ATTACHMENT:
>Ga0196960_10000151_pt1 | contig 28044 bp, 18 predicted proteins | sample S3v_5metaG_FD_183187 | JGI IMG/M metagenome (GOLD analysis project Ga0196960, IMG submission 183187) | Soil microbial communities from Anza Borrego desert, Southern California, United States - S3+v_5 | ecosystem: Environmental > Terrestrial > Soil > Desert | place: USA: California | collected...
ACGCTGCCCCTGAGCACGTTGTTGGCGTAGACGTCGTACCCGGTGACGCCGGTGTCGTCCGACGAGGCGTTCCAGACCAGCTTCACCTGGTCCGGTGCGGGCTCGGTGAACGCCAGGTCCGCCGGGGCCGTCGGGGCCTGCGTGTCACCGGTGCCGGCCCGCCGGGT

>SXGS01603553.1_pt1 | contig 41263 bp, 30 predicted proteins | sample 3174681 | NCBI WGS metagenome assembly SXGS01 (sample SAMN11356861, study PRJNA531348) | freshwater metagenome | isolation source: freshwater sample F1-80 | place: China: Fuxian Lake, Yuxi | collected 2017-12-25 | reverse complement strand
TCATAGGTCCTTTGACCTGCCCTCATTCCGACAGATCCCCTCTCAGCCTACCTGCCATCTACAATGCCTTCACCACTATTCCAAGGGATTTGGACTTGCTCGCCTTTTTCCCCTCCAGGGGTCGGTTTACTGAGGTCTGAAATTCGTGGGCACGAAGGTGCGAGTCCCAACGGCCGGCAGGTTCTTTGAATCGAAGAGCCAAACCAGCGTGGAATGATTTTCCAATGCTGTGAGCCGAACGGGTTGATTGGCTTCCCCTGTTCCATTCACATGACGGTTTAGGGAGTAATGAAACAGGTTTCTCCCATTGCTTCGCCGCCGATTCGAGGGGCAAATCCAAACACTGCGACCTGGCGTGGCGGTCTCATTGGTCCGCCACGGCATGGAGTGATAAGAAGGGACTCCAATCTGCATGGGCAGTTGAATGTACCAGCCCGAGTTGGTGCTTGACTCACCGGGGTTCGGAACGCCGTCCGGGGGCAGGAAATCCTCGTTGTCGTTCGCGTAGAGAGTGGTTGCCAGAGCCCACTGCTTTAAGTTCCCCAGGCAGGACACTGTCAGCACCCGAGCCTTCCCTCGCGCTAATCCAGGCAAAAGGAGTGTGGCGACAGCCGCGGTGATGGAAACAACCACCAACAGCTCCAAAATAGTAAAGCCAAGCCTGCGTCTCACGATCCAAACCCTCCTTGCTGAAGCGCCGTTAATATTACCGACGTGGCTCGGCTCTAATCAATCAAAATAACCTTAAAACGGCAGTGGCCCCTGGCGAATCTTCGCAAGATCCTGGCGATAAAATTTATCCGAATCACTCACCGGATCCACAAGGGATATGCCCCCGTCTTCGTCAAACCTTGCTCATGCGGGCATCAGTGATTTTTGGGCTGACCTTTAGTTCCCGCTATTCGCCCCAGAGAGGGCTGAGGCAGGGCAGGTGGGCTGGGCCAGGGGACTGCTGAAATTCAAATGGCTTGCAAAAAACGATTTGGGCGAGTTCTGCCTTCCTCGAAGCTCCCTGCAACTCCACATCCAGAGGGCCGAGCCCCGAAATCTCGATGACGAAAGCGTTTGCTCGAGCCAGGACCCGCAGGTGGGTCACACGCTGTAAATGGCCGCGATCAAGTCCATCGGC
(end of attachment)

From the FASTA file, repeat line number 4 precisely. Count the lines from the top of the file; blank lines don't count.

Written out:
TCATAGGTCCTTTGACCTGCCCTCATTCCGACAGATCCCCTCTCAGCCTACCTGCCATCTACAATGCCTTCACCACTATTCCAAGGGATTTGGACTTGCTCGCCTTTTTCCCCTCCAGGGGTCGGTTTACTGAGGTCTGAAATTCGTGGGCACGAAGGTGCGAGTCCCAACGGCCGGCAGGTTCTTTGAATCGAAGAGCCAAACCAGCGTGGAATGATTTTCCAATGCTGTGAGCCGAACGGGTTGATTGGCTTCCCCTGTTCCATTCACATGACGGTTTAGGGAGTAATGAAACAGGTTTCTCCCATTGCTTCGCCGCCGATTCGAGGGGCAAATCCAAACACTGCGACCTGGCGTGGCGGTCTCATTGGTCCGCCACGGCATGGAGTGATAAGAAGGGACTCCAATCTGCATGGGCAGTTGAATGTACCAGCCCGAGTTGGTGCTTGACTCACCGGGGTTCGGAACGCCGTCCGGGGGCAGGAAATCCTCGTTGTCGTTCGCGTAGAGAGTGGTTGCCAGAGCCCACTGCTTTAAGTTCCCCAGGCAGGACACTGTCAGCACCCGAGCCTTCCCTCGCGCTAATCCAGGCAAAAGGAGTGTGGCGACAGCCGCGGTGATGGAAACAACCACCAACAGCTCCAAAATAGTAAAGCCAAGCCTGCGTCTCACGATCCAAACCCTCCTTGCTGAAGCGCCGTTAATATTACCGACGTGGCTCGGCTCTAATCAATCAAAATAACCTTAAAACGGCAGTGGCCCCTGGCGAATCTTCGCAAGATCCTGGCGATAAAATTTATCCGAATCACTCACCGGATCCACAAGGGATATGCCCCCGTCTTCGTCAAACCTTGCTCATGCGGGCATCAGTGATTTTTGGGCTGACCTTTAGTTCCCGCTATTCGCCCCAGAGAGGGCTGAGGCAGGGCAGGTGGGCTGGGCCAGGGGACTGCTGAAATTCAAATGGCTTGCAAAAAACGATTTGGGCGAGTTCTGCCTTCCTCGAAGCTCCCTGCAACTCCACATCCAGAGGGCCGAGCCCCGAAATCTCGATGACGAAAGCGTTTGCTCGAGCCAGGACCCGCAGGTGGGTCACACGCTGTAAATGGCCGCGATCAAGTCCATCGGC